No doubt about it, 2010 was not a good year for Mexico. After setting new records for cartel-related violence, it’s hard to imagine 2011 could be much worse. While reversing this trend will be extremely difficult, here are three things the Mexican and U.S. governments can do to help make this a better year for Mexico and, by extension, the United States.
Fraud Allegations by Losing Candidate Prompts President Elect Peña Nieto to Consider Delaying Economic Overhaul Plan. Mexico Institute's Eric Olson comments.
The Woodrow Wilson Center, together with the Migration Policy Institute and the Manhattan Institute, recently launched the Independent Task Force on Immigration and America's Future, chaired by the Hon. Lee H. Hamilton and former Senator Spencer Abraham. Several publications for the study are now available.
Cooperatively organized by Georgetown University, Monterrey Tec, and the Wilson Center, this program brings professors and doctoral students from Monterrey Tec's Graduate School of Administration (EGAP) to Washington, DC for a month each year.
Many Mexicans are weary of the sharp rise in violence that has accompanied Calderón's military-led strategy against drug traffickers. So why aren't presidential hopefuls offering alternatives?
“The Expert Take” features original analysis and commentary from guest contributors featured exclusively on the Mexico Portal and on the Mexico Institute website. We invite you to check back frequently for updates to this column.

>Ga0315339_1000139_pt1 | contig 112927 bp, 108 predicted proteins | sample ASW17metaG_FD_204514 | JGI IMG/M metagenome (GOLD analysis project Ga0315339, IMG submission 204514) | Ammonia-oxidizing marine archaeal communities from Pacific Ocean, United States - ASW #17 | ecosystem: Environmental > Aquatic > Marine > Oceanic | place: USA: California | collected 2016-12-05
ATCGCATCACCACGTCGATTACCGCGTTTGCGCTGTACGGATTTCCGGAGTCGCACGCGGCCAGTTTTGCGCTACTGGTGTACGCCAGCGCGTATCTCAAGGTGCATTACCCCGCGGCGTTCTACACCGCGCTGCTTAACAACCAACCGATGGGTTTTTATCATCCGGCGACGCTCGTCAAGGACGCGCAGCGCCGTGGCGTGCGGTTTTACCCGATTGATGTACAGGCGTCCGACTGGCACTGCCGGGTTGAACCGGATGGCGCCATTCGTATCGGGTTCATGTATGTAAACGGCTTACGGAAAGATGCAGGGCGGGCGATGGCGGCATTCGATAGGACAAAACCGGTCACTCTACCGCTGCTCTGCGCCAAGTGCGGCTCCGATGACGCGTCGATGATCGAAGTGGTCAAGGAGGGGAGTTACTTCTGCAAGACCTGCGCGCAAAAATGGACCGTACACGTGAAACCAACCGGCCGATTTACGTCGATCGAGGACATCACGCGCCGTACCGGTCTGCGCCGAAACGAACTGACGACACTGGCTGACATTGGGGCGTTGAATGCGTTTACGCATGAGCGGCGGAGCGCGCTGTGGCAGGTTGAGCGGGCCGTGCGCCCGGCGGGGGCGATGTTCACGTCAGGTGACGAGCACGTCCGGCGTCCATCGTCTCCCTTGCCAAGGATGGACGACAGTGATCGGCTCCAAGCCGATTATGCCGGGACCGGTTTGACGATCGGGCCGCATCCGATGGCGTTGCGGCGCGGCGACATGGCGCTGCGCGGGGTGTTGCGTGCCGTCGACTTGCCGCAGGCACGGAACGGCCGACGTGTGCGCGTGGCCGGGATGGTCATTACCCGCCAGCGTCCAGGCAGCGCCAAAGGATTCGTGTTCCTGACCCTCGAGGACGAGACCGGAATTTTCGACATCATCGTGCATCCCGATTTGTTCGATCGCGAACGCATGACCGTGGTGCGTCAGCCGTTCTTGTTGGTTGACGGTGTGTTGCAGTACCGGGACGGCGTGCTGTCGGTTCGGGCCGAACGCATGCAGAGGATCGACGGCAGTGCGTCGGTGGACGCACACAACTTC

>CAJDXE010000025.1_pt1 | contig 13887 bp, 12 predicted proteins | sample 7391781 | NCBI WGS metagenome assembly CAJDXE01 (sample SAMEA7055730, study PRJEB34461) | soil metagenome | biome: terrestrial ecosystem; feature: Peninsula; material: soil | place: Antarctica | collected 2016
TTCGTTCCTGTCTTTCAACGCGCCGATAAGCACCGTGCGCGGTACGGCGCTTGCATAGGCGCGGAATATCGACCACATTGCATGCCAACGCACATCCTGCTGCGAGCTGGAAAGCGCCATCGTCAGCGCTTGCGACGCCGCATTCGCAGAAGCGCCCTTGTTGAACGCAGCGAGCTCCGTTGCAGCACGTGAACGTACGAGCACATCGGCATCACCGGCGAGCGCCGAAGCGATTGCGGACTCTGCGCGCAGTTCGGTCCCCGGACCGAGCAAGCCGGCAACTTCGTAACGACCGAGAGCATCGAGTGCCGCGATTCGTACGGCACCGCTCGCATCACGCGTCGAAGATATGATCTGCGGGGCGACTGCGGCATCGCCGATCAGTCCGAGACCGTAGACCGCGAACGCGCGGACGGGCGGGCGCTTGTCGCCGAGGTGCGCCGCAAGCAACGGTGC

Mexico Institute in the News: With Stake in Stability, Businesses in Mexico Help City Shaken by Violence
Three Mexico Institute Board Members were featured in a New York Times story highlighting the commitment of the business community in Monterrey, Mexico to help recruit vetted police forces, build confidence in state law enforcement institutions, and ensure stability and safety in Mexico’s industrial capital.
During the era of the pre-democratic PRI in Mexico there existed a long history of national political pacts. Those pacts typically were between the PRI dominated executive branch and the two most influential actors, labor unions and business organizations. In the 1990s, at the highpoint of the democratic transition, the PRI for the first time in its history lost its ability to ensure a two-thirds vote in the legislative branch, preventing it from accomplishing constitutional changes.